The Jury President this year is the maverick German director Werner Herzog. Throughout the festival, one of the trade magazines has been running a column called "Werner's Wisdoms", which lists some of Herzog's recent sayings. One of the more memorable was: "Frankly speaking, I consider the awarding of prizes a delicate issue. It's more appropriate for dog shows." Herzog has a point. This year's Berlinale has featured a wildly diverse selection of films which will be very tough to choose between.
Among the more arresting titles in competition was Koji Wakamatsu's Caterpillar, an allegory about Japanese Second World War militarism and machismo that played like a very gory and surreal version of Coming Home. Caterpillar, based on a story by Edogawa Rampo, is about a Japanese soldier who loses his arms and legs in the war. He comes home to his remote village quite literally a stump of a man. He can't move and he can't speak. The villagers treat him with awe and reverence, as if he is the ultimate war hero and even god-like. His wife is disgusted but that doesn't stop her making love with him again and again in scenes that are deliberately grotesque. The twist here is that the disfigured soldier is not at all a sympathetic figure. When he had his arms and legs, he was a wife beater and a rapist. Now, he is powerless and limbless. His sword hangs on the wall, as does a photo of the revered Emperor Hirohito, the leader in whose name the Japanese atrocities were committed. There are resonances here that only Japanese audiences will fully understand. Caterpillar was a divisive film, which was to be welcomed given that so few other competition films provoked strong emotions.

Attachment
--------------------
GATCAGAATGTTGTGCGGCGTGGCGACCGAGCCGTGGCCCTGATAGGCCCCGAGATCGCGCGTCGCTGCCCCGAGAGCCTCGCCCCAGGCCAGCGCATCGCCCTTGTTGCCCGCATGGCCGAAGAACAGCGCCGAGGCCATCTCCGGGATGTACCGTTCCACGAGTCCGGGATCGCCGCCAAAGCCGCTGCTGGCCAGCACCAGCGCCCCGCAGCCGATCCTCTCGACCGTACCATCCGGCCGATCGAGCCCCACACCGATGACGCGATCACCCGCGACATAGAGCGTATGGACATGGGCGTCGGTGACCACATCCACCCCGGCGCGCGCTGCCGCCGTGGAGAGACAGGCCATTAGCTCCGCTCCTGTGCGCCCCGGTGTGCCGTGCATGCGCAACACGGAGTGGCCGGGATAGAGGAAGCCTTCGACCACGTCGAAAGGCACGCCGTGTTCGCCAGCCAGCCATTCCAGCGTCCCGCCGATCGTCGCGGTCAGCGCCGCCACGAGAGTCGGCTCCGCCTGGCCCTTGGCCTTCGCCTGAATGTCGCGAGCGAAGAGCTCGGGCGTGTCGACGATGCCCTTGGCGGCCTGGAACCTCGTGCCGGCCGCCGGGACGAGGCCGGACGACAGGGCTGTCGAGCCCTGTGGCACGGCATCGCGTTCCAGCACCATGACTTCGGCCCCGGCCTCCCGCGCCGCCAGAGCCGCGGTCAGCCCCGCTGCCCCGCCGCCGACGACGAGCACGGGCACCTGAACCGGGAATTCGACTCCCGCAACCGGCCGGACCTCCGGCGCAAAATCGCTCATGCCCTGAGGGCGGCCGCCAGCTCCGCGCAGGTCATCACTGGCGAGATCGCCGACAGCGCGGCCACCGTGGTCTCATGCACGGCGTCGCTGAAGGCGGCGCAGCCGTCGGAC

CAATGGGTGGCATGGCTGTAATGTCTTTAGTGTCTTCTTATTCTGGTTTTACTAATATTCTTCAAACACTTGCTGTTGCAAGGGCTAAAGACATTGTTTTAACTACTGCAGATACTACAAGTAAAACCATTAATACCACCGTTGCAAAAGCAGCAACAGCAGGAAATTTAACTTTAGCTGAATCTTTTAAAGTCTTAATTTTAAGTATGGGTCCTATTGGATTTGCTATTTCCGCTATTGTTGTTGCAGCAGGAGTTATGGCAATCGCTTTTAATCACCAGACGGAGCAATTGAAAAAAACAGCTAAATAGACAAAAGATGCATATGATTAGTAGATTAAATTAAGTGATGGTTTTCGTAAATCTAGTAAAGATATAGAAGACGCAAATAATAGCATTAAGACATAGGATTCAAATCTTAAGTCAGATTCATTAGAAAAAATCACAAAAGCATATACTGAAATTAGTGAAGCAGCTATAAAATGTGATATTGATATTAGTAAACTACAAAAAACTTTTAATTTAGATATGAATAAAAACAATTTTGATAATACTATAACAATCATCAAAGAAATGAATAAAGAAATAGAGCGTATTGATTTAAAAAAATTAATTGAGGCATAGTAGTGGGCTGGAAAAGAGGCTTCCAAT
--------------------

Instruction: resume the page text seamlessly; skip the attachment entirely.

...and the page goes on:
There were few outright duds in the competition. Every movie seemed to have its champions. The Russian director Alexei Popogrebsky's dour How I Ended This Summer was admired by some for its chilly Arctic authenticity. It was shot in a Russian polar station. A philosophical action thriller (albeit without all that much action), it is about two men on a deserted island, working at a weather station, measuring radioactivity. The older Sergei is exasperated by his much younger colleague Pavel, who listens to rock music while jumping about on old jerry cans. The attrition grows between the two men. This is a film about waiting, watching and enduring the cold – all experiences that Berlinale festivalgoers could identify with this year.